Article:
Medical Transcription: Summary of Labor and Delivery - dummies

Medical Transcription: Summary of Labor and Delivery

By Anne Martinez

A summary of labor and delivery, or delivery note, is a brief recap of events that occur immediately before and during childbirth, and is a common report in medical transcription. If the mother undergoes a C-section, a separate operative note is dictated. A delivery note may be dictated with preoperative (pregnant) and postoperative (delivered) diagnoses or as a descriptive narrative with no subheadings. In either case, it describes

  • The mother’s condition on arrival, including stage of labor and results of prenatal lab tests

  • Any interventions, such as anesthesia, an episiotomy, or the use of Pitocin to augment labor or forceps or suction to aid delivery

  • The mother’s condition after delivery

  • The infant’s time of birth, delivery position, gender, weight and length, and condition at birth

Special terminology is used to summarize the mother’s obstetric history. There are two systems used for this: GPA and TPAL. GPA is an acronym for gravida (number of pregnancies), para (number of live births), and abortus (miscarriages or induced abortions). The A (sometimes referred to as Ab) is frequently dropped if zero.


A 23-year-old G2, P1 white female

describes a woman in her second pregnancy, with the first one resulting in a live birth. A dictator may use the actual terms instead of the letters; in either case, separate them with commas.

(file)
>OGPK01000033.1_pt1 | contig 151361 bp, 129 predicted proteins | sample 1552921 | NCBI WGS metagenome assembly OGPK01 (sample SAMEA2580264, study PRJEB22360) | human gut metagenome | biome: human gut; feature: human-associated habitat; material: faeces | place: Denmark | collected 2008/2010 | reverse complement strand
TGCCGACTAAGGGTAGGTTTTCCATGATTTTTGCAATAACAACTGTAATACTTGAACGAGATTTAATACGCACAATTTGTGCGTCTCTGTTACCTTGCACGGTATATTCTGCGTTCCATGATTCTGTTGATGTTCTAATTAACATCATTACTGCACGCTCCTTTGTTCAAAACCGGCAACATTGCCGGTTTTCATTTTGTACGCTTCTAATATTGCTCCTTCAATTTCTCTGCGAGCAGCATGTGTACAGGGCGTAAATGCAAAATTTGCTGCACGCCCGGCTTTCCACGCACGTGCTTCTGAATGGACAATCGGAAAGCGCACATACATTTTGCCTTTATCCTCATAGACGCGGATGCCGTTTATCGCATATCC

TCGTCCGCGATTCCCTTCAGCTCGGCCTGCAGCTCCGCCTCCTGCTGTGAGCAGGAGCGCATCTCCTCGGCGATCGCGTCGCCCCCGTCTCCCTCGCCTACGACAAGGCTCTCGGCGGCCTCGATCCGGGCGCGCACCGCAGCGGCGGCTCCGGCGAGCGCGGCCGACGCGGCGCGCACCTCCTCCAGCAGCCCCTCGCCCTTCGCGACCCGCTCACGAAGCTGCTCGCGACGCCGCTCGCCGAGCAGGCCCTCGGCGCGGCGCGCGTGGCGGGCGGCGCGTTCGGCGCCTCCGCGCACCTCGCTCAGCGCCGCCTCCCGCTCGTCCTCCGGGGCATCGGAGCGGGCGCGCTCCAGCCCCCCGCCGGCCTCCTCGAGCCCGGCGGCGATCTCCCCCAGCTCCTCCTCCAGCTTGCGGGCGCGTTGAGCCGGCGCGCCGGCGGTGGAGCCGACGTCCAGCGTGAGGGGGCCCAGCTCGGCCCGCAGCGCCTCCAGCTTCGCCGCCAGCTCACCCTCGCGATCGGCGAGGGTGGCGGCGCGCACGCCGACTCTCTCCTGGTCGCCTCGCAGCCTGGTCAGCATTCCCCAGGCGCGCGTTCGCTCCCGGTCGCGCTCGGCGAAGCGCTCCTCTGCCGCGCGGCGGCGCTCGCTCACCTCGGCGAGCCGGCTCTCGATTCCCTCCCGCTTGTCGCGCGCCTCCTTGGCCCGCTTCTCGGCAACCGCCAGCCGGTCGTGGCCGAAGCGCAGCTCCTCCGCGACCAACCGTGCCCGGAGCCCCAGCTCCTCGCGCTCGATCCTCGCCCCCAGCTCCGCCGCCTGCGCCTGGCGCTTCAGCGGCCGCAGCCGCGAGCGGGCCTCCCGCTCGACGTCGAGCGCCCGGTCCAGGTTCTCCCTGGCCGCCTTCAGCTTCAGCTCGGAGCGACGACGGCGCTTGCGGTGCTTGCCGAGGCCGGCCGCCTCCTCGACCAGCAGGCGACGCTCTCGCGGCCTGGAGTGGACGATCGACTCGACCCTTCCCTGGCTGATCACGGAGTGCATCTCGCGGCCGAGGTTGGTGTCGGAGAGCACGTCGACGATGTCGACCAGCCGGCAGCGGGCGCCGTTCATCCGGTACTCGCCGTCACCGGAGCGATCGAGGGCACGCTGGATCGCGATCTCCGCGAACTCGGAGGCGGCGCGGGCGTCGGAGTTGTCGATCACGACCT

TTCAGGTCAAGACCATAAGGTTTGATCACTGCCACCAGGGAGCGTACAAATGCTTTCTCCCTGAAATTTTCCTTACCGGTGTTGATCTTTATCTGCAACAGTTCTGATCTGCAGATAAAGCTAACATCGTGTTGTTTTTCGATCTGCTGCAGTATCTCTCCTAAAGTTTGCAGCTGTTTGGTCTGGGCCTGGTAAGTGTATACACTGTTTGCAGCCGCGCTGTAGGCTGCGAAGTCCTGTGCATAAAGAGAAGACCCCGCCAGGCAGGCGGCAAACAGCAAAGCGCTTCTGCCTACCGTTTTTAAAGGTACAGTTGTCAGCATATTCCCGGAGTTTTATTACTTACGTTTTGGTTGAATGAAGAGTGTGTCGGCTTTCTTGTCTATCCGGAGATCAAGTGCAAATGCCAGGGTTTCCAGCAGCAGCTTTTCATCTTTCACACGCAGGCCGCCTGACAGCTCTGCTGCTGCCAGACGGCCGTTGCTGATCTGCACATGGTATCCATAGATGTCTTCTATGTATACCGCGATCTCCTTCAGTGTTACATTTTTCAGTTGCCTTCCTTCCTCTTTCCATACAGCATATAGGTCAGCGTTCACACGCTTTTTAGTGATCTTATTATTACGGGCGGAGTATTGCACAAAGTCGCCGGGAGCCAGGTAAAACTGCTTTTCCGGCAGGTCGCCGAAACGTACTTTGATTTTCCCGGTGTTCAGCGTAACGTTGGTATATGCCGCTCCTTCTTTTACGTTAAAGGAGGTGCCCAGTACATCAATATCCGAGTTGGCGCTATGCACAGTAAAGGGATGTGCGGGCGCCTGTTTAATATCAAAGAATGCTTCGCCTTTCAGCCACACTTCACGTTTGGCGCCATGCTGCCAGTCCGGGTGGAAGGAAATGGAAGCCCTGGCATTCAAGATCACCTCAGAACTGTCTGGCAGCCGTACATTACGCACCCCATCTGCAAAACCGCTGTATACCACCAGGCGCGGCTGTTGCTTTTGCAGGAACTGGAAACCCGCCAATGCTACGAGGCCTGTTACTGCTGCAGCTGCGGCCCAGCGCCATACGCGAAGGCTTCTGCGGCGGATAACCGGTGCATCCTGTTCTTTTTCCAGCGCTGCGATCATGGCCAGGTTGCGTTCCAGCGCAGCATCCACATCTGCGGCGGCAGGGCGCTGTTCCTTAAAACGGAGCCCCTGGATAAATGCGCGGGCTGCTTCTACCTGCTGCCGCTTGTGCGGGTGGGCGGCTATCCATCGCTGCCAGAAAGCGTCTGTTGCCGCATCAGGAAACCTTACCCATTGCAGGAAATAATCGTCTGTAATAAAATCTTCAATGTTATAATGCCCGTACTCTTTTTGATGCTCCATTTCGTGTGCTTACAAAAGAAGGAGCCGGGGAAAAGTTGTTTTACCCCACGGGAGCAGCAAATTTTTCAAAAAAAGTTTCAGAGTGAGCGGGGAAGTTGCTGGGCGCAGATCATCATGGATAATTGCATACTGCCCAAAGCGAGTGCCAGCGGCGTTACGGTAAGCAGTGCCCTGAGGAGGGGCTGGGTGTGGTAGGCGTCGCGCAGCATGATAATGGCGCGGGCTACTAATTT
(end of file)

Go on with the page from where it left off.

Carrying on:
TPAL is an acronym for term births (T), premature births (P), abortions (A), and living children (L). TPAL numbers should be separated by hyphens. If a dictator gives a series of four numbers as the obstetric history, it should be transcribed like this:

A 23-year-old 2-2-0-2 white female

A dictator may mix and match GPA and TPAL systems. You should transcribe it however she dictates it.

Another term specific to delivery notes is Apgar score. Apgar is an eponym (Dr. Virginia Apgar invented the test) that’s also used as an acronym.

The acronym, which shouldn’t be expanded, stands for appearance, pulse, grimace, activity, and respiration — a checklist used to quickly assess a newborn’s condition on a scale of zero to ten. Every delivery note mentions at least two Apgar scores, one from one minute after birth and one at five minutes, like this:

A viable female infant with Apgar scores of 7 and 9.